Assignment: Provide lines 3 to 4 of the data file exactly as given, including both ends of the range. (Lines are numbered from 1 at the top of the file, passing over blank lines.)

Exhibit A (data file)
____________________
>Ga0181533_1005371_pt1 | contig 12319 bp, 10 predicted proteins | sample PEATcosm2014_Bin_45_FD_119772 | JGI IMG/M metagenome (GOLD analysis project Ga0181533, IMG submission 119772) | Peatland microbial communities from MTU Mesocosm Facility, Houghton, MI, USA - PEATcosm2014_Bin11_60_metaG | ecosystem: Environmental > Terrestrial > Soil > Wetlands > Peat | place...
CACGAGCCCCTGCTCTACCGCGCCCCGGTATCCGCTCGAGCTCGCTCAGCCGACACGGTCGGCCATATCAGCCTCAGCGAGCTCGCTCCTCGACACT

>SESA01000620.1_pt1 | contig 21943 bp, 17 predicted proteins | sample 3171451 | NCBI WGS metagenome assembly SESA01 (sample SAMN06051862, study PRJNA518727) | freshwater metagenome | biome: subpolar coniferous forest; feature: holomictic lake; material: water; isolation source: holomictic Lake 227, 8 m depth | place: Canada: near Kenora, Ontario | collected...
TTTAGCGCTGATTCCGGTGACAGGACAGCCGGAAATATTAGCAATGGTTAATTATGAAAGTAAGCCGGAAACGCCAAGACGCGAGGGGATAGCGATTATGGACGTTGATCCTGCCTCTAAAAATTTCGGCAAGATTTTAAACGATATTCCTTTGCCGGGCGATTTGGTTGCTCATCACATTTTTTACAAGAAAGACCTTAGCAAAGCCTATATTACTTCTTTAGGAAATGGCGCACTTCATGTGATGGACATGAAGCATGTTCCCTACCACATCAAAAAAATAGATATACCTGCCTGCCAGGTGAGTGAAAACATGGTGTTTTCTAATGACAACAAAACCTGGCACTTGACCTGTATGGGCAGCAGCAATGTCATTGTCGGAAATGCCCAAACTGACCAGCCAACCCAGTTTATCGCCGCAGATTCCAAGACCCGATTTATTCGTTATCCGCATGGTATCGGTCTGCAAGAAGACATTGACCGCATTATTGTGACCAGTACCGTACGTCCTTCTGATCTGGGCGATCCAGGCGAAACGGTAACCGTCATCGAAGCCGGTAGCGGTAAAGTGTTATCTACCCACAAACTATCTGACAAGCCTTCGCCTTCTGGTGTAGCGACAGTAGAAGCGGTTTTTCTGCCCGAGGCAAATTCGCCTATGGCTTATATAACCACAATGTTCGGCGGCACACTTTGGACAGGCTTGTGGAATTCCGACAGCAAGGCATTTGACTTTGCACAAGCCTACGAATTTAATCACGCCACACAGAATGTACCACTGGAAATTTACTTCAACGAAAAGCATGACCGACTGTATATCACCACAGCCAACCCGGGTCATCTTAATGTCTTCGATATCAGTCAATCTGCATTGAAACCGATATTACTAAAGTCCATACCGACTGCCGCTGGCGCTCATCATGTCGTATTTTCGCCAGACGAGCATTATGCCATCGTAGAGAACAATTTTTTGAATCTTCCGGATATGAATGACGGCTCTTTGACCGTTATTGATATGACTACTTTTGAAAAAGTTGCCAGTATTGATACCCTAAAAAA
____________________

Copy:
>SESA01000620.1_pt1 | contig 21943 bp, 17 predicted proteins | sample 3171451 | NCBI WGS metagenome assembly SESA01 (sample SAMN06051862, study PRJNA518727) | freshwater metagenome | biome: subpolar coniferous forest; feature: holomictic lake; material: water; isolation source: holomictic Lake 227, 8 m depth | place: Canada: near Kenora, Ontario | collected...
TTTAGCGCTGATTCCGGTGACAGGACAGCCGGAAATATTAGCAATGGTTAATTATGAAAGTAAGCCGGAAACGCCAAGACGCGAGGGGATAGCGATTATGGACGTTGATCCTGCCTCTAAAAATTTCGGCAAGATTTTAAACGATATTCCTTTGCCGGGCGATTTGGTTGCTCATCACATTTTTTACAAGAAAGACCTTAGCAAAGCCTATATTACTTCTTTAGGAAATGGCGCACTTCATGTGATGGACATGAAGCATGTTCCCTACCACATCAAAAAAATAGATATACCTGCCTGCCAGGTGAGTGAAAACATGGTGTTTTCTAATGACAACAAAACCTGGCACTTGACCTGTATGGGCAGCAGCAATGTCATTGTCGGAAATGCCCAAACTGACCAGCCAACCCAGTTTATCGCCGCAGATTCCAAGACCCGATTTATTCGTTATCCGCATGGTATCGGTCTGCAAGAAGACATTGACCGCATTATTGTGACCAGTACCGTACGTCCTTCTGATCTGGGCGATCCAGGCGAAACGGTAACCGTCATCGAAGCCGGTAGCGGTAAAGTGTTATCTACCCACAAACTATCTGACAAGCCTTCGCCTTCTGGTGTAGCGACAGTAGAAGCGGTTTTTCTGCCCGAGGCAAATTCGCCTATGGCTTATATAACCACAATGTTCGGCGGCACACTTTGGACAGGCTTGTGGAATTCCGACAGCAAGGCATTTGACTTTGCACAAGCCTACGAATTTAATCACGCCACACAGAATGTACCACTGGAAATTTACTTCAACGAAAAGCATGACCGACTGTATATCACCACAGCCAACCCGGGTCATCTTAATGTCTTCGATATCAGTCAATCTGCATTGAAACCGATATTACTAAAGTCCATACCGACTGCCGCTGGCGCTCATCATGTCGTATTTTCGCCAGACGAGCATTATGCCATCGTAGAGAACAATTTTTTGAATCTTCCGGATATGAATGACGGCTCTTTGACCGTTATTGATATGACTACTTTTGAAAAAGTTGCCAGTATTGATACCCTAAAAAA